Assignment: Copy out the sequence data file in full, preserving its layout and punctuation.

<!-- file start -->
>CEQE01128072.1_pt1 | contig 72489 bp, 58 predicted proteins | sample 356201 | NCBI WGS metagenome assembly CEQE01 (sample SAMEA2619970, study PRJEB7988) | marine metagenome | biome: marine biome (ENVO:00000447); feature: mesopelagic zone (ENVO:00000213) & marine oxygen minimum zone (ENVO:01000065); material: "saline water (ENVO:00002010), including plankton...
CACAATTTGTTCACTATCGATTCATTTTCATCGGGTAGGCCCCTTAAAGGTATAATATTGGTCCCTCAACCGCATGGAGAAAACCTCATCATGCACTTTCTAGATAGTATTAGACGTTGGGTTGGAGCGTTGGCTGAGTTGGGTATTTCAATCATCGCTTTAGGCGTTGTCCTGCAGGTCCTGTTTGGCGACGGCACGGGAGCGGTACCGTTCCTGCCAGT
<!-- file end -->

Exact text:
>CEQE01128072.1_pt1 | contig 72489 bp, 58 predicted proteins | sample 356201 | NCBI WGS metagenome assembly CEQE01 (sample SAMEA2619970, study PRJEB7988) | marine metagenome | biome: marine biome (ENVO:00000447); feature: mesopelagic zone (ENVO:00000213) & marine oxygen minimum zone (ENVO:01000065); material: "saline water (ENVO:00002010), including plankton...
CACAATTTGTTCACTATCGATTCATTTTCATCGGGTAGGCCCCTTAAAGGTATAATATTGGTCCCTCAACCGCATGGAGAAAACCTCATCATGCACTTTCTAGATAGTATTAGACGTTGGGTTGGAGCGTTGGCTGAGTTGGGTATTTCAATCATCGCTTTAGGCGTTGTCCTGCAGGTCCTGTTTGGCGACGGCACGGGAGCGGTACCGTTCCTGCCAGT